Fact: some stereotypes of British wrestling linger for a reason

If you indulge in social media at all, or if you read newspapers, you’ll have probably caught some of the kerfuffle around a certain article in the Guardian this week.

Tying in with Simon Cowell’s musings about bringing British wrestling back to television, TV writer Stuart Heritage brought some of his ‘World of Sport’ memories to the fore when sketching out what this new series might look like.

If you have even the vaguest interest in British wrestling history you’ll know exactly the kind of thing it included – middle-aged men with beer bellies, angry grannies in the front row berating the heels, shows staged in local leisure centres, all a plodding, working-class contrast to the glamour and polish of WWE.

Wrestlers and fans alike have been outraged. They’ve criticised the Guardian for what they see as middle-class snobbery; they’ve extended an invitation to Heritage to see what the British wrestling scene is really like; they’ve listed the lengthy roll-call of British stars who have worked abroad and not had to adopt the persona of “Duke Spiffington”.

And, obviously, they’re right – but I can’t help feeling they’re missing the point a little.

If British wrestling is ever going to be more mainstream than it is now, it needs to start to address these stereotypes, rather than throwing toys out of the pram whenever they’re invoked.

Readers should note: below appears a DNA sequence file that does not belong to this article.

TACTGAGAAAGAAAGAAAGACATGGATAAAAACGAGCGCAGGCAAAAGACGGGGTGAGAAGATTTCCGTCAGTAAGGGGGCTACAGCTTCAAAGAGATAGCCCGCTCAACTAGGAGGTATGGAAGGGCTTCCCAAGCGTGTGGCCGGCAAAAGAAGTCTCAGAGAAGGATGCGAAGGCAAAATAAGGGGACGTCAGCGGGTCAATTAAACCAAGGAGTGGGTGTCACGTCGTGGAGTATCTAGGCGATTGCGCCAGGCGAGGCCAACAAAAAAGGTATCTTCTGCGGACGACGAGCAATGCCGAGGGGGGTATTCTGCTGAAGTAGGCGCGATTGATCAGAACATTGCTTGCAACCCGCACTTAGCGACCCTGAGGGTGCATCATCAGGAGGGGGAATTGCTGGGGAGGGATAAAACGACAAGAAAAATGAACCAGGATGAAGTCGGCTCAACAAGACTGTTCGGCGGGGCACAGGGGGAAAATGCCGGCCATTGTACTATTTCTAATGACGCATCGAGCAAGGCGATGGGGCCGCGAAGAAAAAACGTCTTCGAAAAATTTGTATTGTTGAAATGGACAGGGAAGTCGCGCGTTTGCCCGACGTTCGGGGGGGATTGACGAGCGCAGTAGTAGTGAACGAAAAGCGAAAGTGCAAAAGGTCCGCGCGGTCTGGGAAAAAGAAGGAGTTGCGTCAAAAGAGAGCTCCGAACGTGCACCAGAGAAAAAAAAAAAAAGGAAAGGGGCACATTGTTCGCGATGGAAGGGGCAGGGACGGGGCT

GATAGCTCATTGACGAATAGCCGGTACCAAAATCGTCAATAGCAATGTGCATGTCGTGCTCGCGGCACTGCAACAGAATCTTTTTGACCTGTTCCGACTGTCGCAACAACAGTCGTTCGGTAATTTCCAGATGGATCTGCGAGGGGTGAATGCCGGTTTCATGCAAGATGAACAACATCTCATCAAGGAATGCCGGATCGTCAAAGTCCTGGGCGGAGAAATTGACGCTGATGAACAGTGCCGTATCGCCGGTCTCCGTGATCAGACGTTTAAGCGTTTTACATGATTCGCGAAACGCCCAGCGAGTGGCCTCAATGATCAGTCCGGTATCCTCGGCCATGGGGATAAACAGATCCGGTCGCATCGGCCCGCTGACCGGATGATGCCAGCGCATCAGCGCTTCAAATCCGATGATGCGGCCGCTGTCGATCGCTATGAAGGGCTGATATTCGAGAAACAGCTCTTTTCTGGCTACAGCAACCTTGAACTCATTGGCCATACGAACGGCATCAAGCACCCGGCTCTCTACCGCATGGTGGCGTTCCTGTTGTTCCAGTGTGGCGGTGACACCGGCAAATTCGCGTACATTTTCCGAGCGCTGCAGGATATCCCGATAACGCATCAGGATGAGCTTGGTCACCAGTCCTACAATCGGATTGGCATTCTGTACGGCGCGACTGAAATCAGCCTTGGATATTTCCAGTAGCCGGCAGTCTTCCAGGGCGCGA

I’ve talked about it many times before – there’s still a certain “small-time” attitude among the majority of British wrestling promotions. The sub-tweeting, the passive-aggressive Facebook posts; the misspellings in promotional material; the poor production values; the over-exuberant and over-abusive folk taking up the seats in the front row without anyone telling them to quiet down or leave the room; the wrestlers watching other matches through an ajar door…

Sure, you’ve got some elite promotions in the UK who are running fantastic shows in amazing venues and selling hundreds of tickets every time – but they are very few and far between. It’s more than a bit strange to get annoyed by Heritage’s reference to the shows in leisure centres when so many British wrestling shows are indeed held there (or in working men’s social clubs).

If anyone flicks through the TV listings to find British wrestling, they’re likely to skim across WrestletalkTV and its sister show British Wrestling Round-Up – hardly the best reflection of the in-ring quality that can be seen around the UK.

As for the talent, Zack Sabre Jr himself has said that working in the US as a Brit, you tend to be forced to choose between talking like a prince (or “Duke Spiffington”) and a cockney street urchin – William Regal might have superseded that by now, but don’t forget when he was a peer of the realm, or when his English accent for some reason made Vince Russo think he should be a butch gay lumberjack. It’s all very well listing the incredible talent that British wrestling boasts, but let’s face it, the only one to get any mainstream media attention in recent years has been Grado – and he’s as old-school Britwres as they come, surely, with the comedy, the singlet and the build?

Of course Heritage is, in the main, wrong. I love British wrestling. But there’s more than a kernel of truth in the jabs Heritage’s article takes. If promoters, wrestlers and fans genuinely think the time is right for a real and televised resurgence of the scene, bringing it back to a national and international television audience rather than just the obsessive in-crowd, then those criticisms, perhaps, need to be accepted and addressed.

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